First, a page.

D. Gardner: It makes complete sense. And, obviously, you have lived what you’ve just described. When I think about watching your show and as I hear you speak now, you project such a sense of calmness, you create a tremendous sense of calm in the people who listen to you. Do you ever go a little bit crazy? Do you ever get angry?

Rogers: Oh, sure. In fact, I wrote a song. “What do you do, with the mad that you feel, when you feel so mad you could bite?” Well, a little child said that once.

I get angry when I think that justice isn’t being served. To me, justice is taking care of those who aren’t able to take care of themselves. I received a postcard this morning, just came in this morning’s mail, from someone who has worked in Eritrea for a long time. And he has helped set up orphanages there and places to take care of children. He’s a doctor. They came to visit us last summer, and he said it was “like an anchor point in this increasingly ugly world of brutal self-interest, corruption, and disregard for the lives of others. We keep at it here with the orphans, even though the politicians bring down one government after another.” So, that’s the kind of thing that can get up my ire. Well, you asked! [laughs]

T. Gardner: Right. Let’s talk a little bit more about justice briefly. Some of our listeners may not know that you’re also an ordained Presbyterian minister. As someone who’s spent your life talking about values, living those values, what’s your take on some of the scandals that have played out in corporate America over the last few years, speaking about not taking care of the people that we work with, in many cases?

Rogers: Exactly. Well, what do you think it is that drives people to want far more than they could ever use or need? I, frankly, think it’s insecurity. Often, the show-off is insecure. I’ve seen kids walk into a nursery school class with their mitts up. Now, those kids are scared. They’re going to act brave and scare everybody else before they scare them.

D. Gardner: They’re worried about not being accepted.

Rogers: Exactly. So, how do we let the world know that the trappings of this life are not the things that are ultimately important for being accepted? That’s what I’ve tried to do all through the years with the Neighborhood. “It’s you I like. It’s not the things you wear, it’s not the way you do your hair, but it’s you I like. The way you are right now, the way down deep inside you. Not the things that hide you, not your fancy toys. They’re just beside you. But it’s you I like, every part of you. Your skin, your eyes, your feelings, whether old or new. I hope that you’ll remember, even when you’re feeling blue, that it’s you I like, it’s you yourself, it’s you. It’s you I like.”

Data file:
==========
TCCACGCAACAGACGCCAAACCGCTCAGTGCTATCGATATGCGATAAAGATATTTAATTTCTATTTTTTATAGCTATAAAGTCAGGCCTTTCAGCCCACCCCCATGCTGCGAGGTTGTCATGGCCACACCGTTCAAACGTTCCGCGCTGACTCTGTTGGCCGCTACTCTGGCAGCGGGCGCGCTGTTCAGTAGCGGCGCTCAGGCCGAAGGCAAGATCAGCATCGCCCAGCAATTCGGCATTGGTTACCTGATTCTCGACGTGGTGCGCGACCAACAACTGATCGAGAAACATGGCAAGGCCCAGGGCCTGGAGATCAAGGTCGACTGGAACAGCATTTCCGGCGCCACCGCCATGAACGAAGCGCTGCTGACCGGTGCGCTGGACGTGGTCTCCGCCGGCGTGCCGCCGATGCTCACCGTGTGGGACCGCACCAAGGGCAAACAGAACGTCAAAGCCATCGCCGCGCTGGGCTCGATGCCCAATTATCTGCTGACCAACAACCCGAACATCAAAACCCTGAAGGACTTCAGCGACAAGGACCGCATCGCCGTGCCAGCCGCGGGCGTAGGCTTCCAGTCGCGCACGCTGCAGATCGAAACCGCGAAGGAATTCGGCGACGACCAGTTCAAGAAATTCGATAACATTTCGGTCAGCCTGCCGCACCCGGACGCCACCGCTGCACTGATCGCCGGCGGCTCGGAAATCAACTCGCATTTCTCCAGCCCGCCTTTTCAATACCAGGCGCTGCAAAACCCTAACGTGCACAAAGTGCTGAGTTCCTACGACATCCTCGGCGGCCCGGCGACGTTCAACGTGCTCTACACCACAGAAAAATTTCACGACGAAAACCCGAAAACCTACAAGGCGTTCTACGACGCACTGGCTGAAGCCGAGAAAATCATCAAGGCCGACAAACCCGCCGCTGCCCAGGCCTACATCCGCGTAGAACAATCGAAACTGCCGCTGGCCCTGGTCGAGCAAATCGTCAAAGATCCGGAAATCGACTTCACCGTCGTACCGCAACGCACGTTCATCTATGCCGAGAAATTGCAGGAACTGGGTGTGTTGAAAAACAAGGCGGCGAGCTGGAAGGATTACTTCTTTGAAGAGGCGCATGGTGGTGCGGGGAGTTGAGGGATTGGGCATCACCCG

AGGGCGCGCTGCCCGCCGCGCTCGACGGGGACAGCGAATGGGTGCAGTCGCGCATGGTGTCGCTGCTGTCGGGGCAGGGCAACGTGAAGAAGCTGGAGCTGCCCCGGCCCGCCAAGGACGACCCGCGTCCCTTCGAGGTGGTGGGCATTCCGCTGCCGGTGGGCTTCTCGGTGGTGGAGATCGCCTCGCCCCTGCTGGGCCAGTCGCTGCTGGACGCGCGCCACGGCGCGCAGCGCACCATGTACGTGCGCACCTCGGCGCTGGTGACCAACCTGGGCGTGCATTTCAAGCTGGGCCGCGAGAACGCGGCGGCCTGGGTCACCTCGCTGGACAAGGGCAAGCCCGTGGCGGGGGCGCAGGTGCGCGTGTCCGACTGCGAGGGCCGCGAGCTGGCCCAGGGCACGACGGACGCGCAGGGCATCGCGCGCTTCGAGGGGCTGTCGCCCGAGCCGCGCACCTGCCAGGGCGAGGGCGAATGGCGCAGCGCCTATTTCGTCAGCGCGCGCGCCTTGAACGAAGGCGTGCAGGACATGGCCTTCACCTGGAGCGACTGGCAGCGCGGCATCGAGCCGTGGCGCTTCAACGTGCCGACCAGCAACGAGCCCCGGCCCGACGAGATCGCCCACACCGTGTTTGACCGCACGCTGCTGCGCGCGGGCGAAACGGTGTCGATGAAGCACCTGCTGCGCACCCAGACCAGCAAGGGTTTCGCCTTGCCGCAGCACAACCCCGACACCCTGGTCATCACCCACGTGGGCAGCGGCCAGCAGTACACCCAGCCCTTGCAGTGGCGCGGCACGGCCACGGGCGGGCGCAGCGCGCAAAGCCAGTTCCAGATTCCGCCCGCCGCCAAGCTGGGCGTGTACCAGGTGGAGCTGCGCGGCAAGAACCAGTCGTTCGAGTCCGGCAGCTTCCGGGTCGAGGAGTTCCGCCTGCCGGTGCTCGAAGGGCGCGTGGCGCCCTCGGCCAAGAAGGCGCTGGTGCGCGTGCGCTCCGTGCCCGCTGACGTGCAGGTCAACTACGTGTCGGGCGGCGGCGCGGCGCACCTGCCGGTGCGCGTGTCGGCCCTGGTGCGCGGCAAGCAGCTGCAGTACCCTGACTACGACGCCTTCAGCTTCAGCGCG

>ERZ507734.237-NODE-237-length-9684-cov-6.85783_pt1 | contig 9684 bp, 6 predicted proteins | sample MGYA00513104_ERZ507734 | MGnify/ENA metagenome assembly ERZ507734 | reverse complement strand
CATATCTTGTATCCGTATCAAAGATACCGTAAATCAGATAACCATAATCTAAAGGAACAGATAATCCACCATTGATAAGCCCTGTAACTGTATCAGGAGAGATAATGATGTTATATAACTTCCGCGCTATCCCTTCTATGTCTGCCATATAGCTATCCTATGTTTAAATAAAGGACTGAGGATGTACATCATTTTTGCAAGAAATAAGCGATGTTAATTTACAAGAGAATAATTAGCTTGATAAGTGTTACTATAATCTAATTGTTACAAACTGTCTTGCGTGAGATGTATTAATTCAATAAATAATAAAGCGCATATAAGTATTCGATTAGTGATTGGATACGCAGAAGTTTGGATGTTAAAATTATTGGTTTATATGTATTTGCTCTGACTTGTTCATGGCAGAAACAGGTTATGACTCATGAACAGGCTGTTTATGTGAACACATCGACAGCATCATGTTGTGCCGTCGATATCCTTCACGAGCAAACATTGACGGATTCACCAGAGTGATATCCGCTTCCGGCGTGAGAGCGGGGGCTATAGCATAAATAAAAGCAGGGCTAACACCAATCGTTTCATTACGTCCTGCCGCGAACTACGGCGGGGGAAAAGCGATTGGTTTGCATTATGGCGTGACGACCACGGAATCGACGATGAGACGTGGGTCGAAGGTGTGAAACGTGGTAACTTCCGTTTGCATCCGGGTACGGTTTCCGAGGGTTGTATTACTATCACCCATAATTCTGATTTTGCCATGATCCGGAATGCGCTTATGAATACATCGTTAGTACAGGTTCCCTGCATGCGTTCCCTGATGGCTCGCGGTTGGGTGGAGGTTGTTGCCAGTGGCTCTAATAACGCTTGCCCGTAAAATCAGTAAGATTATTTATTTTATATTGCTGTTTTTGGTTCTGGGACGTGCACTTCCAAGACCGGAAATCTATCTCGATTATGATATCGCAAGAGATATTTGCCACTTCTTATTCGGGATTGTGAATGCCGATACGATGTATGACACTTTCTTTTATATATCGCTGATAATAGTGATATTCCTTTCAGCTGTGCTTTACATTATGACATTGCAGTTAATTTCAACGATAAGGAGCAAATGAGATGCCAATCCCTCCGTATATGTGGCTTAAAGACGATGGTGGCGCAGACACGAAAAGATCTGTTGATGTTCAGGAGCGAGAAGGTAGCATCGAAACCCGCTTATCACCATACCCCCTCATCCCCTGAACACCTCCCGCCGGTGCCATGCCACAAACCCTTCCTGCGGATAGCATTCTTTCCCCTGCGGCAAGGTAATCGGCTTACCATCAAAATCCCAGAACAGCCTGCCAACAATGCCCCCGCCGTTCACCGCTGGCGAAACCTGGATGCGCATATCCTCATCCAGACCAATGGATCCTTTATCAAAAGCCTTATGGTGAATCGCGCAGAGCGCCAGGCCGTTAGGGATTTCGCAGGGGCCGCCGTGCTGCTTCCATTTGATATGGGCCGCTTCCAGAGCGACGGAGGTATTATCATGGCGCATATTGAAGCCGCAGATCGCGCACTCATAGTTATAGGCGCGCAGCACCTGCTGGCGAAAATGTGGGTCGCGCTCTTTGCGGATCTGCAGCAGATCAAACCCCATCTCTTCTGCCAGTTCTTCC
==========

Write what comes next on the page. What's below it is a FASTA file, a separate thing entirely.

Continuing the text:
T. Gardner: Wonderfully said.

Rogers: Thank you, Tom!

D. Gardner: You know, I’m thinking, Thomas, as I hear Mister Rogers obviously recite from memory some of his own poetry, I have to ask my brother here, just for a second, have you ever written a poem? Could you share a little bit with us?

T. Gardner: I have written some poems. I’d also like to share one of my favorite poems. It’s written by Emily Dickinson and I think it’s appropriate to our conversation. And then, we can close up with our game.

It’s a poem, one of her more than a thousand poems that she wrote, none of which were published in her lifetime. She was living more than a hundred years ago. And she wrote a poem, a very short poem. “If I can stop one heart from breaking, I shall not live in vain. If I can ease one soul the aching or cool one pain or help one fainting robin unto his nest again, I shall not live in vain.” That’s my poem.

D. Gardner: Thank you for that spontaneous show, and a lovely one. Let’s close with our game, Mister Rogers. It’s buy, sell or hold. We’re going to ask you your opinion about a few things happening in our society, ask you, if these things were stocks — since we do talk about stocks from time to time on the show — would you be buying, selling or holding? An example might be, let’s say, buy, sell or hold broccoli? But we’re not going to ask you that one. I want to know, to start off with, buy, sell or hold — since mores have changed over the decades — buy, sell or hold spanking?

Rogers: Spanking? I’d like to give you a quote from a very wise person. “When we don’t understand, we spank.”

T. Gardner: Enough said.

D. Gardner: Sounds like a strong sell. Tom, you and I were spanked growing up, but I have never laid a hand on my kids, and I’m not sure that I will. I think things have kind of changed.

T. Gardner: They have changed. OK, if it were a stock, Mister Rogers, would you be buying, selling or holding the television show The Simpsons?

Rogers: I’m sorry, I don’t know that program. I know about it, but I have not seen it. So, I guess I’d be holding.